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  • Writer's pictureLaura Bedal

The Language of Numbers. Are You Financially Illiterate or Is The Message In The Wrong Language?

Often, when we plan to communicate, we rely on things like texts or emails. The art of a verbal conversation is disappearing in a trail of #hashtags and #emojis! We are, more and more, valuing quick conversations where we don't spell out our entire thought.... WTF! LMAO!

In the world of finance/accounting/bookkeeping, the language of our craft (the NUMBERS) has, historically, been approached with hesitation, confusion and an upfront misunderstanding. Pages and pages of well thought out, carefully balanced and analyzed tables of numbers leaving the reader uncertain of the message we worked so hard to communicate.

Confusion, not based on an absence of detail, but rather, based on using a language that the reader does not feel competent to read. Imagine be handed a novel written in Latin, how many of us would feel comfortable giving the book report?

Any finance person who represents "best in class" acts as the translator of the business result to a language that the reader understands. No two businesses are the same. Therefore, a one size fits all report (like the traditional financial statements) will likely not address the specific measurements that will track the success of your company.

The ultimate translation to answer the basic questions all business owners will have like:

Is that good?


How am I doing?

must be presented in a language that the business owner understands. And, just like our verbal communication is moving towards #hashtags and #emojis, our financial communication needs to move towards visual representations of the message with business language to support the conclusions.

The finance person #hashtag is the use of Business Talk. Adding words to reports that describe the business environment and translates that to a financial outcome. Answering the question WHY?. A statement like "Sales are higher in June versus the prior month" does not help the owner see that the finance person understands that "The new product we launched at the end of May raised sales in June by 15%."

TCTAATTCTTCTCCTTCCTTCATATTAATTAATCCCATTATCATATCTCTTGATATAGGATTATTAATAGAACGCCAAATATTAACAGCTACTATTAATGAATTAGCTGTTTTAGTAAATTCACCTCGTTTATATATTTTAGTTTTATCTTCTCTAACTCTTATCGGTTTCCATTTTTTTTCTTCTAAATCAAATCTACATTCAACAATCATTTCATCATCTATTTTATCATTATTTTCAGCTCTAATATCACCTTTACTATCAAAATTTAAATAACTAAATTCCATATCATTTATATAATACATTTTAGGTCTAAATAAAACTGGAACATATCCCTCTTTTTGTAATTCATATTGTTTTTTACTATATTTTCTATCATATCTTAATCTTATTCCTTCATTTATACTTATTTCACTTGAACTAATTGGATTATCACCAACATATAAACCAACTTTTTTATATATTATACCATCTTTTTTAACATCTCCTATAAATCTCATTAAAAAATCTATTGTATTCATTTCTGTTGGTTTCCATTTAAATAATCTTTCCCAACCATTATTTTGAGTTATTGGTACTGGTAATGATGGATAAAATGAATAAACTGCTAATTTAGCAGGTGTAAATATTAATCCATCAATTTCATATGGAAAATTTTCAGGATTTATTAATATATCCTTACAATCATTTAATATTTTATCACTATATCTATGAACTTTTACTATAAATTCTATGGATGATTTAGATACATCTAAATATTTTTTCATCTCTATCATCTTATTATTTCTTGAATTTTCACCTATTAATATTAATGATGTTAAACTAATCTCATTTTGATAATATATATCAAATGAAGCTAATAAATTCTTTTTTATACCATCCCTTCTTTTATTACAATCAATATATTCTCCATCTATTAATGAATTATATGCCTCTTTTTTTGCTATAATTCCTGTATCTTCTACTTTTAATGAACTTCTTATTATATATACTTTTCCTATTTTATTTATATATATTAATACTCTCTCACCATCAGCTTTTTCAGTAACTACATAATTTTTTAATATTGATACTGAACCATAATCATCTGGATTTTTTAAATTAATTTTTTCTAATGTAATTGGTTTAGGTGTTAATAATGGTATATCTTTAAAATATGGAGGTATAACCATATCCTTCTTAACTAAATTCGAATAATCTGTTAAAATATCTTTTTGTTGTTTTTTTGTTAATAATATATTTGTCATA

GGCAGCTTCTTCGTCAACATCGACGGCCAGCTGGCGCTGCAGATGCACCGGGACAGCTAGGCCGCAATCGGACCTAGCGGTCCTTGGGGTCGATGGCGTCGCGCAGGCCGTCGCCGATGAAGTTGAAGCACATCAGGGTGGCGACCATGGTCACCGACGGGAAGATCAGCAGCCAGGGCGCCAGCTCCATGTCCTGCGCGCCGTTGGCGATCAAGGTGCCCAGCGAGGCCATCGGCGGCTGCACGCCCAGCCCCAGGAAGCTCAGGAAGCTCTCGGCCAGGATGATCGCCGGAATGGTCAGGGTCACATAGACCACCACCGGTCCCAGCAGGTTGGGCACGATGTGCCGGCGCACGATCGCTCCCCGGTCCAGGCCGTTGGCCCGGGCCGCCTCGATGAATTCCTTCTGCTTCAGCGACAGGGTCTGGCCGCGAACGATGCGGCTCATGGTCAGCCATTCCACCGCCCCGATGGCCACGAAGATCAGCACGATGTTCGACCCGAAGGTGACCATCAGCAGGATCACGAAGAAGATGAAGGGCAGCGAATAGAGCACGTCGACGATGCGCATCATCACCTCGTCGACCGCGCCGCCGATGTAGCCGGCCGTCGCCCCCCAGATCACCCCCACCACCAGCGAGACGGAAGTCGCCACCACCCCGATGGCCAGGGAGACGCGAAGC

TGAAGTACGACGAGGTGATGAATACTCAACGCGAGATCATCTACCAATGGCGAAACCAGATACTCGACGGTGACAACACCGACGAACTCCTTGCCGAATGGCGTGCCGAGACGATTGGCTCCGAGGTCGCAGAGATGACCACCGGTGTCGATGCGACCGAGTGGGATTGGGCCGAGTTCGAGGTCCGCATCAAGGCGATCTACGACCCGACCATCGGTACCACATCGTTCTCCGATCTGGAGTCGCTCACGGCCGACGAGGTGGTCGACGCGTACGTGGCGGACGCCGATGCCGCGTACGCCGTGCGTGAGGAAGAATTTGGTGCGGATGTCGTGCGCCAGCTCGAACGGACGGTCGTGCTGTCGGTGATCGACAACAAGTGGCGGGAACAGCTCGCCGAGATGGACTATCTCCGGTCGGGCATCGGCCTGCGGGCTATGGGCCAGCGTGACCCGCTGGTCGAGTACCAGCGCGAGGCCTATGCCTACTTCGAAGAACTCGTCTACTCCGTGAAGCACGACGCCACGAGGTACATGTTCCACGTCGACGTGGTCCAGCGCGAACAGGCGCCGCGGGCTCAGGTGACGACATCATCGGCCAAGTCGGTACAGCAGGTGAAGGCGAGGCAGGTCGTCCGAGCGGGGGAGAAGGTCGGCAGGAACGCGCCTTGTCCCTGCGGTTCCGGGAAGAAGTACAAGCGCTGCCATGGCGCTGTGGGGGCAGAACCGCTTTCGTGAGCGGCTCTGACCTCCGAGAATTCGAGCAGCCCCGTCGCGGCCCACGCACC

The finance person #emoji is the use of graphs and icons. And just like you would not communicate only with emojis, choosing when to utilize this communication is powerful. Overuse is just as confusing as the original financial statements themselves. But a communication that includes the right visuals can drive home a message with a high degree of effectiveness.

The traditional financial statements serve a purpose: To help banks and the CRA understand your business and make some comparisons to other companies "like yours". But there really isn't another company "like yours" is there? Your company is unique. And the day-to-day review of your business needs to be created with your unique performance in mind. Putting these metrics in a visual format so that a busy business owner knows quickly where to divert attention is the key to good financial communication.

Communicating in a language not well understood by the reader guarantees misunderstanding. In this way, the finance person must be "multilingual" and prepared to speak in the language that works best for the business that is being supported. Dashboards, KPIs and graphs which are built in a foundation of well thought out, carefully balanced and analyzed tables of numbers allows today's finance person to partner with the businesses they support.

In today's financial communication, we are experts at Business Communication. The financial information supports the message but it is not, in itself, the message.

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